Wednesday, March 16, 2016

The President and the SCOTUS Nominee...

Today, President Obama will nominate a person to the Supreme Court of the United States (SCOTUS), filling the seat vacated by the death of Justice Antonin Scalia.  The President will be nominating Merrick Garland, the chief justice of the US District Court of Appeals for the District of Columbia Circuit. 

I am not going to go into a huge review of Garland’s resume, except to say that, regardless of his political bent, he is undoubtedly qualified to fill the open seat on the Court.

The President has performed his Constitutional obligation, and now the ball is squarely in the court (excuse the pun) of the Republican controlled Senate.  

Senate Majority Leader Mitch McConnell has repeatedly said that there will be no hearings for any nominee that the current President chooses, instead leaving the next President to fill the seat.  And in the truest form of irony, various conservative media outlets have produced video of President Obama and Vice President Biden recommending that exact position as Senators while George W. Bush was in office.

The larger question is: Should the Senate hold hearings and confirm the President’s nominee to the SCOTUS?

The simple answer is yes. And here’s why:

First, Article II, Section 2 of the Constitution:

He shall have Power, by and with the Advice and Consent of the Senate, to make Treaties, provided two thirds of the Senators present concur; and he shall nominate, and by and with the Advice and Consent of the Senate, shall appoint Ambassadors, other public Ministers and Consuls, Judges of the supreme Court, and all other Officers of the United States, whose Appointments are not herein otherwise provided for, and which shall be established by Law: but the Congress may by Law vest the Appointment of such inferior Officers, as they think proper, in the President alone, in the Courts of Law, or in the Heads of Departments.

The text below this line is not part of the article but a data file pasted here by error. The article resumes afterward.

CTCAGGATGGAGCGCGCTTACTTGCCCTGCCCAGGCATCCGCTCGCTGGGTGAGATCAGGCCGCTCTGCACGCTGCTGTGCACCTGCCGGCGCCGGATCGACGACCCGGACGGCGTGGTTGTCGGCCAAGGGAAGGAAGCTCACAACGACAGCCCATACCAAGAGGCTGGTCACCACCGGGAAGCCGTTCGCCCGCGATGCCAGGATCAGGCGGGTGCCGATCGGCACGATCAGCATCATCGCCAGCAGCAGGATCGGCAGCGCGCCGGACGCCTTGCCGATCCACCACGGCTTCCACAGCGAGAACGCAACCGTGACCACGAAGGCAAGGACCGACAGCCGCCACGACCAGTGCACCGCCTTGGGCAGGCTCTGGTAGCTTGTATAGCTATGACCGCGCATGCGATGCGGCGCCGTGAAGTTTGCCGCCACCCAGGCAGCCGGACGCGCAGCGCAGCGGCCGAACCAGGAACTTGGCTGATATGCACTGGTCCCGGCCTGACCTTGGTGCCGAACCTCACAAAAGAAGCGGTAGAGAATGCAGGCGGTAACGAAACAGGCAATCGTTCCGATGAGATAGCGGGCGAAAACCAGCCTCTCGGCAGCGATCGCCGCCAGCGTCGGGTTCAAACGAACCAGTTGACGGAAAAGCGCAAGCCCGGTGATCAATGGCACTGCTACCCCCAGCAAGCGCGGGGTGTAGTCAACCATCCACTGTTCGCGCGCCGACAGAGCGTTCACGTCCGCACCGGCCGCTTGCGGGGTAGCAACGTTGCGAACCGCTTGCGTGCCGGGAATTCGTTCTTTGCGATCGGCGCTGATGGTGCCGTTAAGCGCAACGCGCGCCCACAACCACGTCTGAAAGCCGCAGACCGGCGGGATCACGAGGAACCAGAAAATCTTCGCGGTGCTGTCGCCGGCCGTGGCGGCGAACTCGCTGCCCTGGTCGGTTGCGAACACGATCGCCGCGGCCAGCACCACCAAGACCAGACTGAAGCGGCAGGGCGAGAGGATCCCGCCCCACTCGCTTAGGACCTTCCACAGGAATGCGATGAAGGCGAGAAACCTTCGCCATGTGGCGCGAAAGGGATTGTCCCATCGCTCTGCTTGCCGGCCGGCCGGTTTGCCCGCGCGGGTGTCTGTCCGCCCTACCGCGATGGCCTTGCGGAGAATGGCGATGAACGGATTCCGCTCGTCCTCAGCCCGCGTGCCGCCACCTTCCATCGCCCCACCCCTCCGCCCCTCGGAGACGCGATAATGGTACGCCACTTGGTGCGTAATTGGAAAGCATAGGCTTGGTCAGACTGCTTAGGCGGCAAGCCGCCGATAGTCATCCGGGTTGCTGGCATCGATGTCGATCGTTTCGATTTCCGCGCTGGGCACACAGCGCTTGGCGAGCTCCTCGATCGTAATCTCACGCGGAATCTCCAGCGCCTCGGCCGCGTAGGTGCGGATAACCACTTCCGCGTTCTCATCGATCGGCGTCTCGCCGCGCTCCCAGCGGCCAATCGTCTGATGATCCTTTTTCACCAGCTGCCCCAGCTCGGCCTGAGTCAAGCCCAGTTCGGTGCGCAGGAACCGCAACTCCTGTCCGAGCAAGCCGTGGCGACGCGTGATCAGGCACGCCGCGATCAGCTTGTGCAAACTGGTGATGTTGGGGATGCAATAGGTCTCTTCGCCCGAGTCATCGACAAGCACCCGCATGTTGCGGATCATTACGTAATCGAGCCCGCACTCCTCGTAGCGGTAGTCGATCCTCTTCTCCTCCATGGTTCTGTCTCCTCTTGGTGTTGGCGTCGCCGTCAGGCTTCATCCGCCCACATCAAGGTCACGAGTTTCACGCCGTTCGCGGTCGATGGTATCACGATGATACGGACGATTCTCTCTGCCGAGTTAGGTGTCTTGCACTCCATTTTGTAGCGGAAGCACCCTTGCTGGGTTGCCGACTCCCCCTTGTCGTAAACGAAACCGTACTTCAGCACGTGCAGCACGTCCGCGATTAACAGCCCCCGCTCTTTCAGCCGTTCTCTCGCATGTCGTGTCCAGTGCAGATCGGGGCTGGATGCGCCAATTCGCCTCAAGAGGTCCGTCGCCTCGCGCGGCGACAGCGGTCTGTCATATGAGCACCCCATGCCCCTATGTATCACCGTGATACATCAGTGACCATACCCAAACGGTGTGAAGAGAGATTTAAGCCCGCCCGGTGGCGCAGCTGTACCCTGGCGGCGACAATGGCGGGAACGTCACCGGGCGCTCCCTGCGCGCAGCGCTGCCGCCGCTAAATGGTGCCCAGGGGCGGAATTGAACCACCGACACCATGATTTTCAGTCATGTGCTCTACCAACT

(highlights for relevance, italics for importance)

At some point, the “Advice and Consent of the Senate” clause has been bastardized to mean that the Senate gets to scrutinize every aspect of a potential Presidential nominee (and for the record – both parties are guilty of this abuse). Constitutional scholars and historians are at odds as to the meaning of the phrase, but nearly all would agree (I hope) that the Founders never envisioned the type of circus that exists now over Presidential nominations.

One could also argue that the nomination of a SCOTUS Justice is one of the most important powers that a President has, given the lifetime tenure of the appointment, to promote their ideas on government. This is not a new concept – Adams and Marshall’s plan to fill the judicial branch with Federalist judges was the first of MANY examples. There may be another discussion here about the lifetime appointment of federal judges, but what is relevant is that a SCOTUS lifetime appointment makes the nomination ever more important to the President and their values, but also to the Senate to confirm the appointment (which is a partial explanation of the rancor surrounding SCOTUS nominations).

Just because the nomination or the appointment is “high stakes” such as the SCOTUS appointment, does not grant the Senate the arbitrary purview to ignore the nomination.  

For the record – I believe that the Senate is obligated to conduct hearings on the President’s nomination.  Further, I believe that the Senate should confirm the President’s nominee, unless they find an extraordinary reason to suspect that the nominee is somehow unqualified for the position (which they will not find).  Political views or leanings are NOT grounds for finding a nominee unqualified for the position, regardless of any diametric opposition the Republicans may have to the nominee.  

My view will likely not win the day with the Republicans in the Senate – they will continue to preach their mantra and stall as long as possible. But it is not the right thing for them to do.